Turns out that plugging a bunch of computers into our electrical grid that do nothing but draw current and hash through algorithms has had some negative environmental impacts. Recent studies suggest that Bitcoin-related power consumption has reached record highs this year — with more than seven gigawatts of power being pulled in the pursuit of the suspect digital currency.
A study from the Cambridge Center for Alternative Finance released on Monday estimates that the global bitcoin mining industry uses 7.46 GW, equivalent to around 63.32 terawatt-hours of energy consumption. The study also notes that miners are paying around $0.03 to $0.05 per kWh this year. Given that a March estimate put the cost to mine a full bitcoin is around $7,500, the average miner still stands to make over $4,000 in profit from the operation.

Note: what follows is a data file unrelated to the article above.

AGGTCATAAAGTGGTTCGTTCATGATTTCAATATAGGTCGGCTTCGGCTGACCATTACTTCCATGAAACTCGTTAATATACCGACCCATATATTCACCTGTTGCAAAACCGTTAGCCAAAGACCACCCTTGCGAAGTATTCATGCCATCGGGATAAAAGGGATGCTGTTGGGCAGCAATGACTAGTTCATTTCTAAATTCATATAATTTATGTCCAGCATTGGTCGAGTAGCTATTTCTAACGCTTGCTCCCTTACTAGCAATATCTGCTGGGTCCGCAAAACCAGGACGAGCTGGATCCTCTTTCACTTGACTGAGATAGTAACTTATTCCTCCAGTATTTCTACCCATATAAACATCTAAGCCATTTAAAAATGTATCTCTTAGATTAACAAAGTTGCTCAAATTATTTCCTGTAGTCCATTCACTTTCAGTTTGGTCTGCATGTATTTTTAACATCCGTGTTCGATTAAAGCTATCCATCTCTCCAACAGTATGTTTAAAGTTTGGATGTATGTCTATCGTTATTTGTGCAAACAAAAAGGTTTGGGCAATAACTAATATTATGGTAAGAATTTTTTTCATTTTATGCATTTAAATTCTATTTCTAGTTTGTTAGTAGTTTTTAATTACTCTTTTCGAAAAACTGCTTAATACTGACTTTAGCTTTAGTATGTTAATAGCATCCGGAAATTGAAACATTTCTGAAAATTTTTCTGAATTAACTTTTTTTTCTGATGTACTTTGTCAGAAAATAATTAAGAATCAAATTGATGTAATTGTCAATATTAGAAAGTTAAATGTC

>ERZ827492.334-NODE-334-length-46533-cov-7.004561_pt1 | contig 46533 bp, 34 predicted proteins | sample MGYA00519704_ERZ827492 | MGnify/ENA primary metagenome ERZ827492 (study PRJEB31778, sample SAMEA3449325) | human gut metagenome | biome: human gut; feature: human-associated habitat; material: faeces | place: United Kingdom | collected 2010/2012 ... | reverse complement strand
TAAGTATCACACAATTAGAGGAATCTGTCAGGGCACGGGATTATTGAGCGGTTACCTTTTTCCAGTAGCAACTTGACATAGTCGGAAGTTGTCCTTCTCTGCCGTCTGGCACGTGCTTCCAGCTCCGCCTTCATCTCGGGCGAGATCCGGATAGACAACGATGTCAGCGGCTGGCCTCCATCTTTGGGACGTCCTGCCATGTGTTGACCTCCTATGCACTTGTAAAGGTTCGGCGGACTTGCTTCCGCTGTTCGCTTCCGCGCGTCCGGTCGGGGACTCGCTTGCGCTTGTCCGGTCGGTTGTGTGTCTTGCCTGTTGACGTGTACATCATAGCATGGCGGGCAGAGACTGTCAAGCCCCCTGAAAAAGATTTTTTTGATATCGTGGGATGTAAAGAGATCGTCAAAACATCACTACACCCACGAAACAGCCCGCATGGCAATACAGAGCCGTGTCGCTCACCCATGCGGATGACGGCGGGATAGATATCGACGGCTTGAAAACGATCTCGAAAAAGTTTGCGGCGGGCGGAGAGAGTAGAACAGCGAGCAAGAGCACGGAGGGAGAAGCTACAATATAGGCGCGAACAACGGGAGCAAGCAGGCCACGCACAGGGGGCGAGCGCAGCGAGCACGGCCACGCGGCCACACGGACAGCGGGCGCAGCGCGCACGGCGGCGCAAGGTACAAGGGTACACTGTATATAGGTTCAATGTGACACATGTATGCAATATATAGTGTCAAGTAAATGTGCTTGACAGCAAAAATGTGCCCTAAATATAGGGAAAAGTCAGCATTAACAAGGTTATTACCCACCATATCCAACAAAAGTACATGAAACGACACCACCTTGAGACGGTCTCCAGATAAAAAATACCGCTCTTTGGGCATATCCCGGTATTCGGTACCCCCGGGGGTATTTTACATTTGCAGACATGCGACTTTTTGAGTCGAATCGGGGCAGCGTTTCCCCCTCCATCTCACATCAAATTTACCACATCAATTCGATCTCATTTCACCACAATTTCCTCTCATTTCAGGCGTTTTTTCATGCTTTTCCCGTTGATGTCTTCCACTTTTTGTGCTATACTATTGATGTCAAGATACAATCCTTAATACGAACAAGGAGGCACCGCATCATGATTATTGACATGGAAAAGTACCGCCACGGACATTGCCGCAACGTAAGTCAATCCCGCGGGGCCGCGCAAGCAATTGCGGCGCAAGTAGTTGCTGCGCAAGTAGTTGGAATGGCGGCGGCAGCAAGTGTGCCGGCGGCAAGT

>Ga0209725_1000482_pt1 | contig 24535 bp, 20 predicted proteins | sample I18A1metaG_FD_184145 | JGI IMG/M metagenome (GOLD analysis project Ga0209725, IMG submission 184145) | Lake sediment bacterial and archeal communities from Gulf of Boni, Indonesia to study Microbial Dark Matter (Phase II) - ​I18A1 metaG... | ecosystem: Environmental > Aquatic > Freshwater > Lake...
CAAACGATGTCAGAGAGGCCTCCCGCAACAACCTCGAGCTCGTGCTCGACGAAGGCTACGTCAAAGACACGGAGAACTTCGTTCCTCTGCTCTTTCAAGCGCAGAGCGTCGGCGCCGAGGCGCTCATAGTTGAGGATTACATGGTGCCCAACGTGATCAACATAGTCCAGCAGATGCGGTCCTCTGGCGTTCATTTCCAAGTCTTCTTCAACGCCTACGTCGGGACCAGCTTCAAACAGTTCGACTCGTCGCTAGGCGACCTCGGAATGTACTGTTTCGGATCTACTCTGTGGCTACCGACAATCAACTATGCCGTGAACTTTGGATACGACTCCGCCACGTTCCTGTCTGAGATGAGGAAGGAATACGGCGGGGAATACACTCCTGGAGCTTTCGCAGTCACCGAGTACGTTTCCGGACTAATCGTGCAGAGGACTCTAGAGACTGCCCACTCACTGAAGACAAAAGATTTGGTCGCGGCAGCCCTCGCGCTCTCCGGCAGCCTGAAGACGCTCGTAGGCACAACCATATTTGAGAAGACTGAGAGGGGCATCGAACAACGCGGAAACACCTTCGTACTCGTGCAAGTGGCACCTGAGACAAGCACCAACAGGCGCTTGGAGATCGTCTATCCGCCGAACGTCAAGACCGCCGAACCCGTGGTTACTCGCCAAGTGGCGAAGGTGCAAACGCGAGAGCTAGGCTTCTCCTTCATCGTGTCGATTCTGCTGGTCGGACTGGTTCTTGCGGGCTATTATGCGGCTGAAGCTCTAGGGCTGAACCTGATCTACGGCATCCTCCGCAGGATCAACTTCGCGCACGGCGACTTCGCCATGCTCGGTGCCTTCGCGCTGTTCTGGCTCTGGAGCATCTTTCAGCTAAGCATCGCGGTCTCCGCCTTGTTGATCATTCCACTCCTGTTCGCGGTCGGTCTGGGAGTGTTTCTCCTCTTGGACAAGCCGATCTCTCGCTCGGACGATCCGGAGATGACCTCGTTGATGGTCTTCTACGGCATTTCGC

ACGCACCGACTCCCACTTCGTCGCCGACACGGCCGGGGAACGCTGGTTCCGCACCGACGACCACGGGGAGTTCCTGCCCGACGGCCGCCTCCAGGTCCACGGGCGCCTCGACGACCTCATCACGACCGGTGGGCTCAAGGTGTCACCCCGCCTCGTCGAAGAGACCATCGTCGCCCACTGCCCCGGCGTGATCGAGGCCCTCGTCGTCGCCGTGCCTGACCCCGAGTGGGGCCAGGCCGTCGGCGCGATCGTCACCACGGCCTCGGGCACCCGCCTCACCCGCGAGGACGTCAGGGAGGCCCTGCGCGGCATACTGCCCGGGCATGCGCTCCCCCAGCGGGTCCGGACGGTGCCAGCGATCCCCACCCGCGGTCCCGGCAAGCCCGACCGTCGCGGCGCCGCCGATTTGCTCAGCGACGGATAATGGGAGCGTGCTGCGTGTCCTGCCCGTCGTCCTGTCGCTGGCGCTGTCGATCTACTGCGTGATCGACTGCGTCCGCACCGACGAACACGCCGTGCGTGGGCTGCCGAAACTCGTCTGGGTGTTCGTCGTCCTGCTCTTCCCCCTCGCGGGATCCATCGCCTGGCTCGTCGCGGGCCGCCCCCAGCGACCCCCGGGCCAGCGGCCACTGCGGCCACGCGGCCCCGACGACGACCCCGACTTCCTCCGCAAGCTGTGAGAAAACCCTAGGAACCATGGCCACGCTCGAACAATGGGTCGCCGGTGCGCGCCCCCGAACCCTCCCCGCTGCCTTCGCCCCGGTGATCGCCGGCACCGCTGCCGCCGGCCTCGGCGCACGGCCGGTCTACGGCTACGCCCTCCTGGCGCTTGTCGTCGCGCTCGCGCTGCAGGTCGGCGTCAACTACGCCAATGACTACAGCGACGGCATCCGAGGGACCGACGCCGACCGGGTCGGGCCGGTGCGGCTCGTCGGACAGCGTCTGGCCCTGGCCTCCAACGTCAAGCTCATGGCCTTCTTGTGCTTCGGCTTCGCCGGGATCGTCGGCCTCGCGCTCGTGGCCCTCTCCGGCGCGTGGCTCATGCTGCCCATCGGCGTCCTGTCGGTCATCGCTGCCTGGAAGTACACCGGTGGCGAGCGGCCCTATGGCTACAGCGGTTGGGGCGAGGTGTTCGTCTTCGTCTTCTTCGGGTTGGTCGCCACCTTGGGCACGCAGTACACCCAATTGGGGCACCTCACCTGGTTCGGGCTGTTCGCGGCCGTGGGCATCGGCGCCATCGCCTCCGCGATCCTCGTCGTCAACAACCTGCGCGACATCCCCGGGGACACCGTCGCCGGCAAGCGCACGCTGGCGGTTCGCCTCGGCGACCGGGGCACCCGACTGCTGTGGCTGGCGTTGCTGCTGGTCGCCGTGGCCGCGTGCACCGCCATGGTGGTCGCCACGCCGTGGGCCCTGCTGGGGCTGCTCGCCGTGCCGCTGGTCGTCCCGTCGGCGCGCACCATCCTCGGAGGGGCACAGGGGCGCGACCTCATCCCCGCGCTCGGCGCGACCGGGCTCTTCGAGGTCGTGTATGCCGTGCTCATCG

Today’s bitcoin mining operations can be as small as a single user running a dedicated desktop machine to 50,000 state-of-the-art rigs installed in a Kazakhstan warehouse with the goal of hashing through the Bitcoin consensus algorithm faster than your competition in order to maximize the number of block rewards you receive. The current total amount of processing power dedicated to mining, known as the hashrate, is currently hovering around 120 exahash per second (EH/s). However industry analysts argue that that figure is soon to increase.
“By our assessment, the Bitcoin network can exceed 260EH/s in Hashrate in the next 12–14 months,” according to a July study from Bitooda. “Led by a modest increase in available power capacity from 9.6 to 10.6GW and an upgrade cycle that will replace older generation S9 class rigs with newer S17 and next-generation S19 class rigs.”